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Global Air Care
By: Briony Davies
Posted: December 5, 2006, from the December 2006 issue of GCI Magazine.
page 3 of 4
Japanese consumer behavior is similar to that displayed by consumers in Western Europe and North America. They demand much more than simply odor masking capabilities. Consumers are particularly interested in lifestyle aspects, such as outer appearance and odor-destroying features.
In Japan, gel fresheners are the most popular format, and sales rose by 16.5% in 2005, generating $213 million in revenue. Liquid fresheners proved to be the second most popular format. The leading brand is Kobayashi Pharmaceutical Co Ltd’s Sawaday, which commands a 25% market share. Electric air fresheners were expected to be a big hit when first launched in Japan. However, they proved to be so unpopular that some manufacturers discontinued production within 24 months. In order to try and boost sales of electric devices, some manufacturers have released novel combination products. First made available in 2004, Hakugen Mezamashi’s Aromu product combines air care with an alarm clock. This gadget releases fragrance half an hour before the alarm time—reportedly, this helps the user to wake up feeling more relieved and relaxed.
Japanese consumers also are interested in limited edition products, and a number of manufacturers have focused on providing limited edition fragrances in an effort to boost market share. Kobayashi launched limited edition fragrances according to seasons, such as sakura during the spring and a snow fragrance during the winter. Apart from fragrances, Kobayashi also put extra effort into the packaging design of the limited editions.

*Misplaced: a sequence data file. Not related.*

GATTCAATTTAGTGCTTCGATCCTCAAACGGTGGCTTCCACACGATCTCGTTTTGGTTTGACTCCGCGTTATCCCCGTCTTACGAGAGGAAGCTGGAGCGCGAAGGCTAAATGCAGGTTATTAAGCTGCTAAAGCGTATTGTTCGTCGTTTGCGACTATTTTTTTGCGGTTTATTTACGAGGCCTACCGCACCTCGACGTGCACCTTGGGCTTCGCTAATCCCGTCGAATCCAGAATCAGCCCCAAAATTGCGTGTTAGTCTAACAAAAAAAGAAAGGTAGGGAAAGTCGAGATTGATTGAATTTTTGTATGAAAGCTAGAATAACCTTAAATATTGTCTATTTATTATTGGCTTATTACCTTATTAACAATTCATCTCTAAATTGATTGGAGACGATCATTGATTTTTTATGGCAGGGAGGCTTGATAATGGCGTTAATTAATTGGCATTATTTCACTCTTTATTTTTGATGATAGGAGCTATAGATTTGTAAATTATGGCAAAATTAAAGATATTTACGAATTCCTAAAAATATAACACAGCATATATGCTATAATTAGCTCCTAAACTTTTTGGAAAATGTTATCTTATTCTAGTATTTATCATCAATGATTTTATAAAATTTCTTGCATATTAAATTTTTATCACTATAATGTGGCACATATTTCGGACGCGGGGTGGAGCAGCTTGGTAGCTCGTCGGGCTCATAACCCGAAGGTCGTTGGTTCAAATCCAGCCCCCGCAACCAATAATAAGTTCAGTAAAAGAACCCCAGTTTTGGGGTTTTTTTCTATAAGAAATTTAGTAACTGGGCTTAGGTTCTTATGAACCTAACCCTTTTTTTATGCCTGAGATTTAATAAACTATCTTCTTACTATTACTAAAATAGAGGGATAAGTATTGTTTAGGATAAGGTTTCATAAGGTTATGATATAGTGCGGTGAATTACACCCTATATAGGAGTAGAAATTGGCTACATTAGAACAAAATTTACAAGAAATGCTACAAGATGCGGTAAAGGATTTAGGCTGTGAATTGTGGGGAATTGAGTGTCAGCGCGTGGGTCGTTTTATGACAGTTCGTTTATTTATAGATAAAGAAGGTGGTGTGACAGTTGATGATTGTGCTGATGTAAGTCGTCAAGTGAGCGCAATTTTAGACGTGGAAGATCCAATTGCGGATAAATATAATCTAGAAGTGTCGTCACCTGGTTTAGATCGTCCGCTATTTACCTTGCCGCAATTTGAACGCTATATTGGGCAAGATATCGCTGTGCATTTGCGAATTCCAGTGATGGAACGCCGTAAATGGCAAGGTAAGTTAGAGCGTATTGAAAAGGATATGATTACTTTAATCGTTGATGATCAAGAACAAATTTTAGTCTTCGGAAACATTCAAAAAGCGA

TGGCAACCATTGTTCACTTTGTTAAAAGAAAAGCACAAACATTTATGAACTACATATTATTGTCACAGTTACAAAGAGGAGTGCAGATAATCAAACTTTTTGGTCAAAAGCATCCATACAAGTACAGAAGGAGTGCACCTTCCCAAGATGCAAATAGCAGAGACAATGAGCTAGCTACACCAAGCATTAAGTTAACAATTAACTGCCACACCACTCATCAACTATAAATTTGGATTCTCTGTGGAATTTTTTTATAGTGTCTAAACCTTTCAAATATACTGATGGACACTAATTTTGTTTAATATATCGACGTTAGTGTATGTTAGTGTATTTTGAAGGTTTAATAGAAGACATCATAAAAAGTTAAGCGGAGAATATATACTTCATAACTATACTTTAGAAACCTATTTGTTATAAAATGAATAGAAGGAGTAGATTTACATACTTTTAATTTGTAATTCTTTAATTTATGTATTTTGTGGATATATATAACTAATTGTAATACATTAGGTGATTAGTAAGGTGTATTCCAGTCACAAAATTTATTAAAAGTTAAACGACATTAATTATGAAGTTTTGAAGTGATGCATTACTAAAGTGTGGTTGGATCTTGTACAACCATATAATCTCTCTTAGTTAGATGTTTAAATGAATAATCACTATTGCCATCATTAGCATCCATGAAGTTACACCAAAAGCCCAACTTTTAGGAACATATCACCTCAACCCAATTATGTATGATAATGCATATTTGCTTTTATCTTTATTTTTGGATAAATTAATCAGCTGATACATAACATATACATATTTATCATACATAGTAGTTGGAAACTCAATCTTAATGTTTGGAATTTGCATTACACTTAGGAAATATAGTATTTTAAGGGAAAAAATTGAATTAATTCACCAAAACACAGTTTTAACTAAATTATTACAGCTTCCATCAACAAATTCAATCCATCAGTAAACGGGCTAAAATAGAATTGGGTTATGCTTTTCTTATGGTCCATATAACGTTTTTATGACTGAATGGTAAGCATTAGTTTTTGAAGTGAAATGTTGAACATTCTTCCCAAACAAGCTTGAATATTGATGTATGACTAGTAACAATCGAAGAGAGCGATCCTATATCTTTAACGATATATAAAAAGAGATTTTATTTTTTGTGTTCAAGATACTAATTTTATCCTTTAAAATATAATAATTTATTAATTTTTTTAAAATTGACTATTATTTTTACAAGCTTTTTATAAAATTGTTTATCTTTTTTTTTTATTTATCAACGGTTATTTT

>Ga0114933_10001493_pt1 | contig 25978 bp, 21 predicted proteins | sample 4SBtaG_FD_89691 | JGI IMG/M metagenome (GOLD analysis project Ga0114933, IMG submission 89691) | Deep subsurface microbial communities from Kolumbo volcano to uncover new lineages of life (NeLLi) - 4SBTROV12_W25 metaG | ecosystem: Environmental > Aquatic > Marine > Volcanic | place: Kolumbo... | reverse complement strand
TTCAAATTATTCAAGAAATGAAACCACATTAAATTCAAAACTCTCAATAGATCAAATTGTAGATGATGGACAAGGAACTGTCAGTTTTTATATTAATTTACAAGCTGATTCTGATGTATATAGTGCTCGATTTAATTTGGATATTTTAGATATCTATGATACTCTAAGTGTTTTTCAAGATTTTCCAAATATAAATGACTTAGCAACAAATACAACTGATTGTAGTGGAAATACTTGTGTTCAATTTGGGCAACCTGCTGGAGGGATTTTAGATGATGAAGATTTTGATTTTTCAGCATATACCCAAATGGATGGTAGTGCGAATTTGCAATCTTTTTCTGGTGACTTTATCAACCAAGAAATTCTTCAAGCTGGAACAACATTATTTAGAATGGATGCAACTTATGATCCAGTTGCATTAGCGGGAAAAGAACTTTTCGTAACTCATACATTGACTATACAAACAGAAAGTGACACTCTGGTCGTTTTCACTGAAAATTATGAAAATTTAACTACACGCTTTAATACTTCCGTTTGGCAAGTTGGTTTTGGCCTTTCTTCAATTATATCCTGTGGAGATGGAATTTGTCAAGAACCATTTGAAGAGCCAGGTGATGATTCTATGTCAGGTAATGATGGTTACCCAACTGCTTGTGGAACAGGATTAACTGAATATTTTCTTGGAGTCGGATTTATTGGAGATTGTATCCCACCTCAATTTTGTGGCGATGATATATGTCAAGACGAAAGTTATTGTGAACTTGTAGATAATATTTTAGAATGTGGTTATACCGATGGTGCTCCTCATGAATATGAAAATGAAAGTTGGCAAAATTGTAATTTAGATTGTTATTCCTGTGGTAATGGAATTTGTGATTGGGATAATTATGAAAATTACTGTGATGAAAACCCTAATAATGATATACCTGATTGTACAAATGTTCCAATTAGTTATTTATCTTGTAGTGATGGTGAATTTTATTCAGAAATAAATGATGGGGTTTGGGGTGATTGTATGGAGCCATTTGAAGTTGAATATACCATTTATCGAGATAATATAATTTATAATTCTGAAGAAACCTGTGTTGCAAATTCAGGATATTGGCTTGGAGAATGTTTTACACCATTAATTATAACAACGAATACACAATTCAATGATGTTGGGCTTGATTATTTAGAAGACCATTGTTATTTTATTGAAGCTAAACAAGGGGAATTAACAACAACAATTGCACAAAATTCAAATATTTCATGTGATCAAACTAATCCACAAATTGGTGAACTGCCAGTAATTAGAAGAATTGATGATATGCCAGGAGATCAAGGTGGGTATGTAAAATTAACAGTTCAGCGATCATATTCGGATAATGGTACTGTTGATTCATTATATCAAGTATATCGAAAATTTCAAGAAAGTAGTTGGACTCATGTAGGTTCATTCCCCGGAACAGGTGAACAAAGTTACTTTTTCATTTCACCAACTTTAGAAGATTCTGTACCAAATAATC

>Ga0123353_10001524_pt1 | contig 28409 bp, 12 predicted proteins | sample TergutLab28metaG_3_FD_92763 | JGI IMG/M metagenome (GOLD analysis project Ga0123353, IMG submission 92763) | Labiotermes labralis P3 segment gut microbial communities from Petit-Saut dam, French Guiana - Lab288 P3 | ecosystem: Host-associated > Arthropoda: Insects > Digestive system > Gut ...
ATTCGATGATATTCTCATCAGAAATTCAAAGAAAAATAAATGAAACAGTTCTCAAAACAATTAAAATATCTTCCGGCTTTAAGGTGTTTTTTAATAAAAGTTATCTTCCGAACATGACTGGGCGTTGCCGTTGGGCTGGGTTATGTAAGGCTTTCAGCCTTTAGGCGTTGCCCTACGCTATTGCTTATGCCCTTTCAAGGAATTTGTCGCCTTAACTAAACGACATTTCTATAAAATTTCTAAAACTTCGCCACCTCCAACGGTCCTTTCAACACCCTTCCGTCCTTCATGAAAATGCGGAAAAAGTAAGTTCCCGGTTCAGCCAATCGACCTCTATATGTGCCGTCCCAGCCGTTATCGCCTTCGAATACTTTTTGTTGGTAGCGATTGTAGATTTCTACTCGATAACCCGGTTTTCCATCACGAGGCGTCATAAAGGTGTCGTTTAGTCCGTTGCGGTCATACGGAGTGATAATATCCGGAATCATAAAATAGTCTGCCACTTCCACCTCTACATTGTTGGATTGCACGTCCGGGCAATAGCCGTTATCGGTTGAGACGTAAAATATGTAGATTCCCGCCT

The dynamics in the minor regional markets of Eastern Europe, Latin America and Africa/Middle East differ largely from those of more developed regions. Disposable income levels are lower, and air care is considered less of a priority. The traditional spray freshener is the most prevalent device in all of these regions—with SC Johnson’s Glade and Reckitt Benckiser’s Air Wick continuing to be the most popular brands.
As economic conditions improve, the popularity of devices other than traditional sprays will grow. In Eastern Europe, for example, liquid air fresheners are becoming increasingly popular, with a staggering growth of 293% during the past three years—albeit from a low base. This growth has been facilitated by the introduction of Sara Lee’s Ambi-Pur brand in 2002 and the 2004 introduction of Glade liquid air fresheners.